Simone de Beauvoir

Feminist Philosophy


Philosophy 3395, Fall 1995

Professor Cynthia Freeland

Course Syllabus



NOTE: January 1999.
This course has a more current variation now being taught. See the new syllabus at this site.

Description

This course is an advanced survey of recent developments in feminist theory and feminist philosophy, focusing on the unique nature of "theory" in feminist thought and on intersections between feminist philosophy and other developing disciplines within feminism. No philosophy background is assumed, but readings may be difficult and fairly long. The class will involve roughly 60% class discussion in small groups, and so grading will reflect the requirement of regular reading, writing, and group participation.


Required Texts (All in paperback; ordered at UC Bookstore)

Marilyn Pearsall, Ed., Women and Values: Readings in Recent Feminist Philosophy (Wadsworth, 1993)

Patricia Williams, The Alchemy of Race and Rights: Diary of a Law Professor (Harvard, 1991)

Sandra Harding, Ed., The "Racial" Economy of Science (Indiana, 1993)) Luce Irigaray, This Sex Which Is Not One (Cornell, 1985)

Recommended Text:

Mary Mahowald, Ed., The Philosophy of Woman (Hackett, 1983)


Organization of Course

The course will be organized into five units, roughly three weeks each:

  • Unit One: What Is Feminist Theory?

    Readings from Pearsall sections 1 and 4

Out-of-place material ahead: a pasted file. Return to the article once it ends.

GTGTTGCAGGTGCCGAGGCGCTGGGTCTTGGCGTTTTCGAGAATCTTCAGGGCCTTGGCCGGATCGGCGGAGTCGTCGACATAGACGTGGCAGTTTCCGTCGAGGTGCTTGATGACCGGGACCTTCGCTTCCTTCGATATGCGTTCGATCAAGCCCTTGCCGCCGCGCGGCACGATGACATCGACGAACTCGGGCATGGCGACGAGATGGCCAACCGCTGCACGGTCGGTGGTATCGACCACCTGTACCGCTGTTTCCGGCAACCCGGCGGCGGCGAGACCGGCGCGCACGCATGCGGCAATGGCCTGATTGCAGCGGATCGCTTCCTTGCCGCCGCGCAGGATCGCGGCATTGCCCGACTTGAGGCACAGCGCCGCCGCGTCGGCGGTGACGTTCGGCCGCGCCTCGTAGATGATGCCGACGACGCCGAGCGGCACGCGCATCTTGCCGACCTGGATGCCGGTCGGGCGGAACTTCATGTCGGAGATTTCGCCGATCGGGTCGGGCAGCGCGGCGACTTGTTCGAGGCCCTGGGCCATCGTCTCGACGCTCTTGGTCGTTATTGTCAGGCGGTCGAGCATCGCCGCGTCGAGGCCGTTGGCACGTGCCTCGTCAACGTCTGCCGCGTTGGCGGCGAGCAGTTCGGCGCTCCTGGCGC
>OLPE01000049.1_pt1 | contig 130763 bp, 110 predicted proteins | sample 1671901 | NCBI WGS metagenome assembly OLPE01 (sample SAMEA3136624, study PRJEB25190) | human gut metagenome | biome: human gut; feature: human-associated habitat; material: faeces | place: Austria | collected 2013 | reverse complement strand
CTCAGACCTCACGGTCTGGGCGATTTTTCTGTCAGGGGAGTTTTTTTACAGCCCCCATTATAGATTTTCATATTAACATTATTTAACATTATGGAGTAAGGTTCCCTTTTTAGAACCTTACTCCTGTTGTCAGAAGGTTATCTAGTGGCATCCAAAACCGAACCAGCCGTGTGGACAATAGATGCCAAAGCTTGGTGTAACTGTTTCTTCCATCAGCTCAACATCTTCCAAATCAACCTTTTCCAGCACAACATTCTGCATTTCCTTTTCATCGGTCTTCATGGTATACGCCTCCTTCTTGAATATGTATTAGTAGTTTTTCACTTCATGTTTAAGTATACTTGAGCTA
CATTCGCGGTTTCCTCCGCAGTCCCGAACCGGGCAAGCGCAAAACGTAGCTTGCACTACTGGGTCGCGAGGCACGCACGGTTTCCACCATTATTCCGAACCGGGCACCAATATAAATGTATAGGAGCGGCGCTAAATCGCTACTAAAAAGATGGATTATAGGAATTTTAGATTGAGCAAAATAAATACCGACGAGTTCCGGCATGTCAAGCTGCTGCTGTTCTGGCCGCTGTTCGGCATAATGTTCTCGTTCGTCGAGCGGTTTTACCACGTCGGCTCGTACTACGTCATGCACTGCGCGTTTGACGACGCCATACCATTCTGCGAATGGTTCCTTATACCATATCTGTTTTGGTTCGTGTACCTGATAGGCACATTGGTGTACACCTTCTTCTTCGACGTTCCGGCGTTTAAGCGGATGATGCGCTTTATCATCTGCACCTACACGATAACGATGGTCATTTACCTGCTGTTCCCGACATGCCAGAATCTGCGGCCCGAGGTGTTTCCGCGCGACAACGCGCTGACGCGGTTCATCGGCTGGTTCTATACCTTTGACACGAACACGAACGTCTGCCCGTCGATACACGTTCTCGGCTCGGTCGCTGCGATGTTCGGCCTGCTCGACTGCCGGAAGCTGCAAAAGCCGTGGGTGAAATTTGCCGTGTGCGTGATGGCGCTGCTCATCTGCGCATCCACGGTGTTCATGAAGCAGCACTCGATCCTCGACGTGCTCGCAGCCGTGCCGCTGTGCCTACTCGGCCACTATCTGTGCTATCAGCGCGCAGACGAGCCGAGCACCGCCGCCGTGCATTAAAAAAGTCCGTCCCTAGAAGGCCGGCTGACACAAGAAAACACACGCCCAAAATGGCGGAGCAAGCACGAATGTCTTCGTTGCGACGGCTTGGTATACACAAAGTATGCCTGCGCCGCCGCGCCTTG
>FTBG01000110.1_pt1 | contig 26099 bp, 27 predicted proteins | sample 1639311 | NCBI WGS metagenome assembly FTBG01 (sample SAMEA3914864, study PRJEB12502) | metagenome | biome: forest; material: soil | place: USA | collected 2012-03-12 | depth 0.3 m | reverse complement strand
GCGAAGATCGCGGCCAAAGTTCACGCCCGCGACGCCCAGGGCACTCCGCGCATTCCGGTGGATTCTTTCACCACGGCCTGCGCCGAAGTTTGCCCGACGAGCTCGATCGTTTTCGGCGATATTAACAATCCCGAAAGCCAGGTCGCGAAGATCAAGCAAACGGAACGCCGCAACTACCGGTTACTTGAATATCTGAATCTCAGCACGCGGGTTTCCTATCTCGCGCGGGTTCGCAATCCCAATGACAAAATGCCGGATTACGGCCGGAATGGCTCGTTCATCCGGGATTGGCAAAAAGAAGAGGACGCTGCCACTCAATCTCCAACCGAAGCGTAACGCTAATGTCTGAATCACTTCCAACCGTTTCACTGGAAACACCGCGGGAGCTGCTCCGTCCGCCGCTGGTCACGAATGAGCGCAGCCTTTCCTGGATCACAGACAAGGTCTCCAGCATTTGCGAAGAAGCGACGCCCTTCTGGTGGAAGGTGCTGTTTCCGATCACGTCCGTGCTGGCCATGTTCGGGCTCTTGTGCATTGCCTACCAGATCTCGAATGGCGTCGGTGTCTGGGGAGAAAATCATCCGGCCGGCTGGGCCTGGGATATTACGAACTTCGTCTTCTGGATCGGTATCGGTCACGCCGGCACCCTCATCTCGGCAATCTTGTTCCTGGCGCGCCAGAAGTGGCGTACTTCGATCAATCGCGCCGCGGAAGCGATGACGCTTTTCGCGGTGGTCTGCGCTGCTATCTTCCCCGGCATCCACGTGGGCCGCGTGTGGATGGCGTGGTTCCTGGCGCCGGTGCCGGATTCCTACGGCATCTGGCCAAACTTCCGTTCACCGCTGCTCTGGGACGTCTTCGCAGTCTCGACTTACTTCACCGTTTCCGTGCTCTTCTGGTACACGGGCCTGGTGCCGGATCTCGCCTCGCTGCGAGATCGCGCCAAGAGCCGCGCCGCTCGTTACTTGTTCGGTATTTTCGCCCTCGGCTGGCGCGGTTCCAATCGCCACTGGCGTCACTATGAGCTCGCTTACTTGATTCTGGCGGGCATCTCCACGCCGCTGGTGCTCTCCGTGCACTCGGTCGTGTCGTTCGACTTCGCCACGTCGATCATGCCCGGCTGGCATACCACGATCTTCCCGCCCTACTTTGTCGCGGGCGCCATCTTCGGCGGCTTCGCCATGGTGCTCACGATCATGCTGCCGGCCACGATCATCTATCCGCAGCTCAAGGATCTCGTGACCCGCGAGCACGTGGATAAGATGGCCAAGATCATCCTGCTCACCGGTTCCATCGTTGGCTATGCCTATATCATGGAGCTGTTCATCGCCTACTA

• Unit Two: Feminist Theory, Ethics, and Social Philosophy

    Readings from Pearsall sections 3 and 8


  • Unit Three: Feminism and Legal Theory

    Readings from Pearsall section 5 and Williams


  • Unit Four: Feminist Theory and Critical Examinations of Science

    Readings from Harding


  • Unit Five: Feminist Theory Expanded (Literature, Art, Religion)

    Readings from Pearsall sections 2, 6, 7, and Irigaray


    Requirements and Grading


    Work for this class will be graded on a curve based on a point system of 100 points:

    Position Paper on the topic of Unit One (5-7 pages) 10

    Take-Home Exam on Units Two and Three (10-14 pages) 20

    Take-Home Exam on Units Four and Five (10-14 pages) 20

    Reflection papers, two per unit (1 page, 3 pts. each, total =) 30

    Class Participation and Attendance (4 pts. per unit, total =) 20

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    Cynthia Freeland's Home Page
  • University of Houston Philosophy Department.
  • College of Humanities, Fine Arts, and Communication
  • University of Houston Home Page



  • cfreeland@uh.edu


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    January 18, 1999 - 04:54 PM